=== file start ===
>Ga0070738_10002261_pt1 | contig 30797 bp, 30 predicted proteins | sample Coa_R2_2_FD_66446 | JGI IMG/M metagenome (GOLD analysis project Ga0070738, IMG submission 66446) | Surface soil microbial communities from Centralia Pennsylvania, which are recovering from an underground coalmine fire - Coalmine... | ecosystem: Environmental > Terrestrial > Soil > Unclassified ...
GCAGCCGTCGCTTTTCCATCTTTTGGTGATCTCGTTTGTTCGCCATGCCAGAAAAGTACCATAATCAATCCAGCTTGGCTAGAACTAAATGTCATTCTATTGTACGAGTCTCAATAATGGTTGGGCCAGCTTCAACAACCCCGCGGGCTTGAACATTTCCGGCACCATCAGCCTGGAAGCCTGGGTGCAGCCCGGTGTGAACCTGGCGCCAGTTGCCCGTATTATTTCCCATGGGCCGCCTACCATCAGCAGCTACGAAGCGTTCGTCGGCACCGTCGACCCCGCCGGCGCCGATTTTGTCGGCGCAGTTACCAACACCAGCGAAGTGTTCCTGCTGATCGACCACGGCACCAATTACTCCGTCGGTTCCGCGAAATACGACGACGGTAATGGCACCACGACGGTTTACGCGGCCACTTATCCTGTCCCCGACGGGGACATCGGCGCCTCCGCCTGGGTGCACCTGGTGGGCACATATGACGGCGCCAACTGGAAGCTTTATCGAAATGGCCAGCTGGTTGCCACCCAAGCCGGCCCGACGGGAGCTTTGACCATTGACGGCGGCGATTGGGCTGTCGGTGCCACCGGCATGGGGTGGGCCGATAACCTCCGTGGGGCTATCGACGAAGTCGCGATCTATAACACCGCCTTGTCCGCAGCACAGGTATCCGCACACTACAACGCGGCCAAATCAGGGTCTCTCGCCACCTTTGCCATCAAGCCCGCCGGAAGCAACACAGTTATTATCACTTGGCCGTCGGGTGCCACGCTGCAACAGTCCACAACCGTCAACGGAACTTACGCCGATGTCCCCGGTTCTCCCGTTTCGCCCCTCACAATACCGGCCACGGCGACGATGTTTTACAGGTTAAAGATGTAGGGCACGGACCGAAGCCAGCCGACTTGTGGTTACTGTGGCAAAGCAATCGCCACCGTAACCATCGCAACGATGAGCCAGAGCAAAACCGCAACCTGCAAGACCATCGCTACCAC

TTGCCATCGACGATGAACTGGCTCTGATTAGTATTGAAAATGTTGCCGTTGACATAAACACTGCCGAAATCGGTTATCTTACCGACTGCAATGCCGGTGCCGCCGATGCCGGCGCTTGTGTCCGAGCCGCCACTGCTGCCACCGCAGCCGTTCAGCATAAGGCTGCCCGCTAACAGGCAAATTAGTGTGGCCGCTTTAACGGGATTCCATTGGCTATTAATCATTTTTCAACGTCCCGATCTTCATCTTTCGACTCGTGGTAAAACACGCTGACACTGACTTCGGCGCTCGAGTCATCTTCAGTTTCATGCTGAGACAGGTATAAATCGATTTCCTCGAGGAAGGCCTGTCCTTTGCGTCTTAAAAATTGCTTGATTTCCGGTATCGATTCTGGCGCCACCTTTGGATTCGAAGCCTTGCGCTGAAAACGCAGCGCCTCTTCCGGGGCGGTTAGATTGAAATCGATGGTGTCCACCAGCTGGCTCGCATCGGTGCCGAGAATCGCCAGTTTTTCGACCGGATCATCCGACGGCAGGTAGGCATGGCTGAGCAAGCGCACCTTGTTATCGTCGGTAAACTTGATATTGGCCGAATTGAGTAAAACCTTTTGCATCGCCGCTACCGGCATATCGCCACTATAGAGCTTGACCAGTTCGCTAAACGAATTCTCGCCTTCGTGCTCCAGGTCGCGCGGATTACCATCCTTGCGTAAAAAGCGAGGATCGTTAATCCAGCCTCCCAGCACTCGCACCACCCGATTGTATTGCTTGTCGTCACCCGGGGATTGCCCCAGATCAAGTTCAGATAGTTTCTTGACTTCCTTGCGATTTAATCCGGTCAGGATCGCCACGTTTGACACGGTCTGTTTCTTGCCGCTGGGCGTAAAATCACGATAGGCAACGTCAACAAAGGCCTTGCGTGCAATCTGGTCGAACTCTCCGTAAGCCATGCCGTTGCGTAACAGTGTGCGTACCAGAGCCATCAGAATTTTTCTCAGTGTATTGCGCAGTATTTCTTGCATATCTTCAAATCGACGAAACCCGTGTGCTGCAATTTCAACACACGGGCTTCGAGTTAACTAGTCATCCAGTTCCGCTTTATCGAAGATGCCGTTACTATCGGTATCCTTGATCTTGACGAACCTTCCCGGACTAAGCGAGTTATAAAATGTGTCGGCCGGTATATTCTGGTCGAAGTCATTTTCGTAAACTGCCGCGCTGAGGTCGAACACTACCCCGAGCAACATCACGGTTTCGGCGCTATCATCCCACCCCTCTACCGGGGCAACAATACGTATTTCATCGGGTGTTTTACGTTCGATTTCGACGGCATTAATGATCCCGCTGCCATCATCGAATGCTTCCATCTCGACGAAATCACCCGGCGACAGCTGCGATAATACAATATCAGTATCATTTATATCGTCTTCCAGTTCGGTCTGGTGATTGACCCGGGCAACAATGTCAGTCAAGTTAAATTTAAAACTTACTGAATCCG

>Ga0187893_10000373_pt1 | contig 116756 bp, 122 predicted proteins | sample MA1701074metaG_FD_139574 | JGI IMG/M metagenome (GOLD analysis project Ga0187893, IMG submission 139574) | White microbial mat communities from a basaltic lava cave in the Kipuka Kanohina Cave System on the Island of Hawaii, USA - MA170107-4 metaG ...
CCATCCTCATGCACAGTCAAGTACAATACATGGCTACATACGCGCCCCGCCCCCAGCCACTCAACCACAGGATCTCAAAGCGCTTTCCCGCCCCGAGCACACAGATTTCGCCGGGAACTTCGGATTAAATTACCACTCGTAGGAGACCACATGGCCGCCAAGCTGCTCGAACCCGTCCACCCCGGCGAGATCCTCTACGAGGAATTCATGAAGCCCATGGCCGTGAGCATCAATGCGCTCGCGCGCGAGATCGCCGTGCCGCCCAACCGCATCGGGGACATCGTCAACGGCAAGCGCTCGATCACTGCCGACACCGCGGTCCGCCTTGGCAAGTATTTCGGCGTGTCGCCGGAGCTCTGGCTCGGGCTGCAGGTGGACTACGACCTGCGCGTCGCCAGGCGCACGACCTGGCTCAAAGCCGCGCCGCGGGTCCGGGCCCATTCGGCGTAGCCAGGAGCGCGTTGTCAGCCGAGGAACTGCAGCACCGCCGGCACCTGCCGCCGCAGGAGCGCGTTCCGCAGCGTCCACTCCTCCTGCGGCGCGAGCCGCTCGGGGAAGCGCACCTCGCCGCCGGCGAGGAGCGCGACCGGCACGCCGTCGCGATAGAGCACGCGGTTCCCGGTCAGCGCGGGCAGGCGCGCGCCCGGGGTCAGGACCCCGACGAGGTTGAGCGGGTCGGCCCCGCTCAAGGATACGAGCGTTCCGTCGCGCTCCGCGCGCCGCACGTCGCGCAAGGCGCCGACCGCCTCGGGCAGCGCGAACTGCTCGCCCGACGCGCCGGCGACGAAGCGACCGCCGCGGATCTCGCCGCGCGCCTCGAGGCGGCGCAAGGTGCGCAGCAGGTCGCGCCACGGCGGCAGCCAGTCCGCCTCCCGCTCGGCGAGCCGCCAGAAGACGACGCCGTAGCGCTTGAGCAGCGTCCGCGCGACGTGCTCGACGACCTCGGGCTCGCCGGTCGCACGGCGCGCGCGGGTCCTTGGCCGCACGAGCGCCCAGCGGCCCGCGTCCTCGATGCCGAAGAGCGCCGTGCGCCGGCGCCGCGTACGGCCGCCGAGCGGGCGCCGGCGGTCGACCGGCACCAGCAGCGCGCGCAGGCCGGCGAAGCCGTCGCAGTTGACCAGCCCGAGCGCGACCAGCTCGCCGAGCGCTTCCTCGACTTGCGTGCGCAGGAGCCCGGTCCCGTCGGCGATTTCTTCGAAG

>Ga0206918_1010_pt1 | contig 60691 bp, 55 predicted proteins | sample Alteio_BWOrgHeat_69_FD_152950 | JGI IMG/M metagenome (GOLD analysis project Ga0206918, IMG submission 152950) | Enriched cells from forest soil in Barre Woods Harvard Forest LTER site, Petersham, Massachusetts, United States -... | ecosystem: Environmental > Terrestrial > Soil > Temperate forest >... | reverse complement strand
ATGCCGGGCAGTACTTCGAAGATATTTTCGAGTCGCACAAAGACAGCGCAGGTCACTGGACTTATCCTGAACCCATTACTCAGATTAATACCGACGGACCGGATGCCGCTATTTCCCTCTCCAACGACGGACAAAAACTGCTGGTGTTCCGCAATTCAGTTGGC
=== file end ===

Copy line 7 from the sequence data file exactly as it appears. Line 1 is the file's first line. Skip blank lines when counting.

ATGCCGGGCAGTACTTCGAAGATATTTTCGAGTCGCACAAAGACAGCGCAGGTCACTGGACTTATCCTGAACCCATTACTCAGATTAATACCGACGGACCGGATGCCGCTATTTCCCTCTCCAACGACGGACAAAAACTGCTGGTGTTCCGCAATTCAGTTGGC